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COVID19 science and links

I spent a large chunk of my graduate training researching and modeling novel pathogen spread, and I am currently teaching both a “Current topics in biological research” class and an Introduction of Evolutionary Biology class (wherein we discuss viral genomes and phylogenetic relationships)… so I have been thinking and teaching about COVID19 all semester (which just about coincides with the full timeline of COVID19 discovery and spread). Thus far most of my professing has been largely ephemeral—a slide here and there to relate some science to current real-world research. In this post, I hope to create a more permanent and updatable container of what we know and how we know it. I am not a virologist or an epidemiologist, so I will just write about general science here, and refer readers to “the experts” at the end of the post.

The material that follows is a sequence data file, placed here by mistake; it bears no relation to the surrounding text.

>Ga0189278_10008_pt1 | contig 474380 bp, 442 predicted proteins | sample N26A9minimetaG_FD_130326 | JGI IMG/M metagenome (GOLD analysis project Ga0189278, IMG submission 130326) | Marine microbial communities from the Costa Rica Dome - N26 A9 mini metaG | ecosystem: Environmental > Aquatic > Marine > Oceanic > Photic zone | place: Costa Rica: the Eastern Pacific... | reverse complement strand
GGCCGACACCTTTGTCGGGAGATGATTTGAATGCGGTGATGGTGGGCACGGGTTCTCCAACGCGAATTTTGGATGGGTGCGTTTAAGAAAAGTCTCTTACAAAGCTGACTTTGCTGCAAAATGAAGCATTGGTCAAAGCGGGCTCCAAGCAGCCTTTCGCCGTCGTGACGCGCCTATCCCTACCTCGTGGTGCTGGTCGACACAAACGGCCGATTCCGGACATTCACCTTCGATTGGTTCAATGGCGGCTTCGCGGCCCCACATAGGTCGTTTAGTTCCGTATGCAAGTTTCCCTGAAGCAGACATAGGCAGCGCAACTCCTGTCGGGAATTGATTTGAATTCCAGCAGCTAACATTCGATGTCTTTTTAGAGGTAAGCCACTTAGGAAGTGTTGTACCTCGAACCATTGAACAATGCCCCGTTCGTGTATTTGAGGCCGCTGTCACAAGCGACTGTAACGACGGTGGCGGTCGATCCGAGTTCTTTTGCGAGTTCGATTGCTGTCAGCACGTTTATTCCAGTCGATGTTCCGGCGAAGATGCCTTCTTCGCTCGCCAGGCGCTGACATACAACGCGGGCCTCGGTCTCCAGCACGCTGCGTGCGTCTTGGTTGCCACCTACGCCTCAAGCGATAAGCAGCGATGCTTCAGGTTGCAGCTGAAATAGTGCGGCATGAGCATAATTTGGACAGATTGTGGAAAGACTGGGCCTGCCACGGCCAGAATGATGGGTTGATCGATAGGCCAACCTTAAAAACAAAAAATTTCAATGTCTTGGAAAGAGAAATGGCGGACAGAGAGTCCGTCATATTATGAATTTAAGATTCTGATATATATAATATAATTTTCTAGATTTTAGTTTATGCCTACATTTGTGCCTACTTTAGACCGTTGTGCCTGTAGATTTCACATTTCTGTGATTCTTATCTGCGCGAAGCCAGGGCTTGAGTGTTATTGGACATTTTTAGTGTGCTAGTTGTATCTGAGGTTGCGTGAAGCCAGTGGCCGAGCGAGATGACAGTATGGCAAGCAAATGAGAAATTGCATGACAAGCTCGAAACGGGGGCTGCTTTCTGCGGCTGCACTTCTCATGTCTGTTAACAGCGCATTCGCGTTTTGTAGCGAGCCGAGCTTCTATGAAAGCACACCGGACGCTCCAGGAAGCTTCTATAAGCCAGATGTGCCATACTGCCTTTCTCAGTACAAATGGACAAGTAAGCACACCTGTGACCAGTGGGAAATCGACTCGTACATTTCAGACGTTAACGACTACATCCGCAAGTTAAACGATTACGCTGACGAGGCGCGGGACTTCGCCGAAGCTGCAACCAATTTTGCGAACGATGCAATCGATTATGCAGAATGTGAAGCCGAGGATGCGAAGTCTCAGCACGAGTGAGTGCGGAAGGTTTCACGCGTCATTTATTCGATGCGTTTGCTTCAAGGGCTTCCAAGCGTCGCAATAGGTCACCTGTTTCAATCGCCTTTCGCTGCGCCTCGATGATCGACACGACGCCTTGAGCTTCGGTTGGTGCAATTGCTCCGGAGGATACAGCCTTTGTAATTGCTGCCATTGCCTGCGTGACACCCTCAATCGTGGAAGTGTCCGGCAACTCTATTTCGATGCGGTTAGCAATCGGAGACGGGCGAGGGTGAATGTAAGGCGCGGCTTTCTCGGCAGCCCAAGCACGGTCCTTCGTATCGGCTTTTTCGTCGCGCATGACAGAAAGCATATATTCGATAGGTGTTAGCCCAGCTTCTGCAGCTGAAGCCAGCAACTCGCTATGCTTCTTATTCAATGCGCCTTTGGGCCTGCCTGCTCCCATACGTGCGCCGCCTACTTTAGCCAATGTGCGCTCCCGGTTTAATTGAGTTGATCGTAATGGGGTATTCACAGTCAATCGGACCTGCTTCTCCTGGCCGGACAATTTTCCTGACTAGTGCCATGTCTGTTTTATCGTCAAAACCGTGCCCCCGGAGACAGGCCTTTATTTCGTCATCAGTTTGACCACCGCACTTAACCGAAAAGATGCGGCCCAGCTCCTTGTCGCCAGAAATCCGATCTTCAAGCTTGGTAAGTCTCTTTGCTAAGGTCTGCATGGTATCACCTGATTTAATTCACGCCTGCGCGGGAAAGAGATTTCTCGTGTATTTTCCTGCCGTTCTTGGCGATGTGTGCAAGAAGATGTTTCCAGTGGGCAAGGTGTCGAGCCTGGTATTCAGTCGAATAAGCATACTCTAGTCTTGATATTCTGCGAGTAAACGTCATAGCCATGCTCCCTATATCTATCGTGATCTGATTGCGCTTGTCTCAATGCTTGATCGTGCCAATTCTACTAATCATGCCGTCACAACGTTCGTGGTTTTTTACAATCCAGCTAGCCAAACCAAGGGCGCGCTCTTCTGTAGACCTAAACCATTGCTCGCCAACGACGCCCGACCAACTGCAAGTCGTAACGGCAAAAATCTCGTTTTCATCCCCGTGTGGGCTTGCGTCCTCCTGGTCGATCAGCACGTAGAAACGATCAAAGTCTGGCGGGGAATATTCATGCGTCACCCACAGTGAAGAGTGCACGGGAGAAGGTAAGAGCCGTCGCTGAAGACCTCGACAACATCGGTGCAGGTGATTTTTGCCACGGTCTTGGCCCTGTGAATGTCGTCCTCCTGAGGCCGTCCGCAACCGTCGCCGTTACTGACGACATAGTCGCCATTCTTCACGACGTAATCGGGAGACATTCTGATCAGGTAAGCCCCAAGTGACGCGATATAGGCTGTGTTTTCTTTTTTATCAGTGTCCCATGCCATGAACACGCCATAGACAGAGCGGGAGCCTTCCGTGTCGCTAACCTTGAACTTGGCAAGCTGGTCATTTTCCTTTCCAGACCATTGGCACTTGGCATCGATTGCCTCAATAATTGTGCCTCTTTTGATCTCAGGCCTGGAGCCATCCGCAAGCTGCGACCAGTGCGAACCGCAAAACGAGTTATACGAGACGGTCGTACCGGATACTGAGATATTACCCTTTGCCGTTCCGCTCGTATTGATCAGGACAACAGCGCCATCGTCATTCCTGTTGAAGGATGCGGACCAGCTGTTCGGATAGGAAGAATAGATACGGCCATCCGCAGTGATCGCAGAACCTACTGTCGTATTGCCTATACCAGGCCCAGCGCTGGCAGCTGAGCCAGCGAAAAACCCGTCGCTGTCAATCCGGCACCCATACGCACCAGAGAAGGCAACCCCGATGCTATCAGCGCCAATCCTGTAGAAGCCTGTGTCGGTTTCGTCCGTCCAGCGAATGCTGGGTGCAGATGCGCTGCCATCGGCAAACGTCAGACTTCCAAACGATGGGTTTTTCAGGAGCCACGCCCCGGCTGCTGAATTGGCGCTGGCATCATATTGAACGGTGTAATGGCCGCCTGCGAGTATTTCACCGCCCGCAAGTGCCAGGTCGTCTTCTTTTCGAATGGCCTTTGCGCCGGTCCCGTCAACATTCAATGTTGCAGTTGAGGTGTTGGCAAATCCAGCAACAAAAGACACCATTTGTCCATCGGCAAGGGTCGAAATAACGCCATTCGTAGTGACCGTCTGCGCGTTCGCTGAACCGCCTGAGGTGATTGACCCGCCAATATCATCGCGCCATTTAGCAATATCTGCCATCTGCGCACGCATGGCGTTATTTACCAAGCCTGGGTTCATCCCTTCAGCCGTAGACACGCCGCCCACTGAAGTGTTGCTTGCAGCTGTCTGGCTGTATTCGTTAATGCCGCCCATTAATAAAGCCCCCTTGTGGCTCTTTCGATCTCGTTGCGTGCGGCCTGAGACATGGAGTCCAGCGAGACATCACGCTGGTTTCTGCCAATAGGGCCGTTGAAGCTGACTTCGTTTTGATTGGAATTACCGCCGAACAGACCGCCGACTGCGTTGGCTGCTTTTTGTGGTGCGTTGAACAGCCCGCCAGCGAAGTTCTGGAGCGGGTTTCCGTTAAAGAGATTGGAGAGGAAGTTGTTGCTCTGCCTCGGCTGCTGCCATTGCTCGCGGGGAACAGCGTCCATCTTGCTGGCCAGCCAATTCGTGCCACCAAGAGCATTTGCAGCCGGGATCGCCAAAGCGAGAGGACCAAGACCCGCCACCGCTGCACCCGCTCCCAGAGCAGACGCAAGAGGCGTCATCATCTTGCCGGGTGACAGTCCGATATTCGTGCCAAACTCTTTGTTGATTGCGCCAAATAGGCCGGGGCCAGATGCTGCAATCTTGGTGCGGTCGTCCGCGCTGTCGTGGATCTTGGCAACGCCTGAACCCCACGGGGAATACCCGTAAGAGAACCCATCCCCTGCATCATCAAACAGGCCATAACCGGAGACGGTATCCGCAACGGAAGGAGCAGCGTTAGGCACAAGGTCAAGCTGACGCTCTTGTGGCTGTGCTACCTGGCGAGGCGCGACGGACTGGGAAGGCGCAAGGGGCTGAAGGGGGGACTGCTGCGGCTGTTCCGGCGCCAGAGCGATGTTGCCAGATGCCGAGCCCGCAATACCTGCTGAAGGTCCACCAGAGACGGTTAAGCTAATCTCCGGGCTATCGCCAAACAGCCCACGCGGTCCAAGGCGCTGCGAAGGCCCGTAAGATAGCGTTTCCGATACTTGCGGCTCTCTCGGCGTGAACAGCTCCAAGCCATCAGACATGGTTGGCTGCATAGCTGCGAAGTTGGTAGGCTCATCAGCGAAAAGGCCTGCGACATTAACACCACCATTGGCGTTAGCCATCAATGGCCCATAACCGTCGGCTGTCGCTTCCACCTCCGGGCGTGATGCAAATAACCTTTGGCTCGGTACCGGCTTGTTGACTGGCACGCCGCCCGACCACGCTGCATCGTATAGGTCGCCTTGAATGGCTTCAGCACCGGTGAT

How can scientists infer the trajectory of viral spread?

Viruses are relatively simple. Typically just a few genes wrapped up in an envelope of proteins and fats (aside: this is why hand washing with soap is effective against COVID19. Soap breaks up fats—like the COVID19 envelope—and thus effectively destroys the virus). Scientists can harness the relative simplicity of a specific virus, that virus’ genome, and the virus’ mechanism and means of transmission, to make strong predictions of where that virus has been, and where that virus may go.

Where it has been.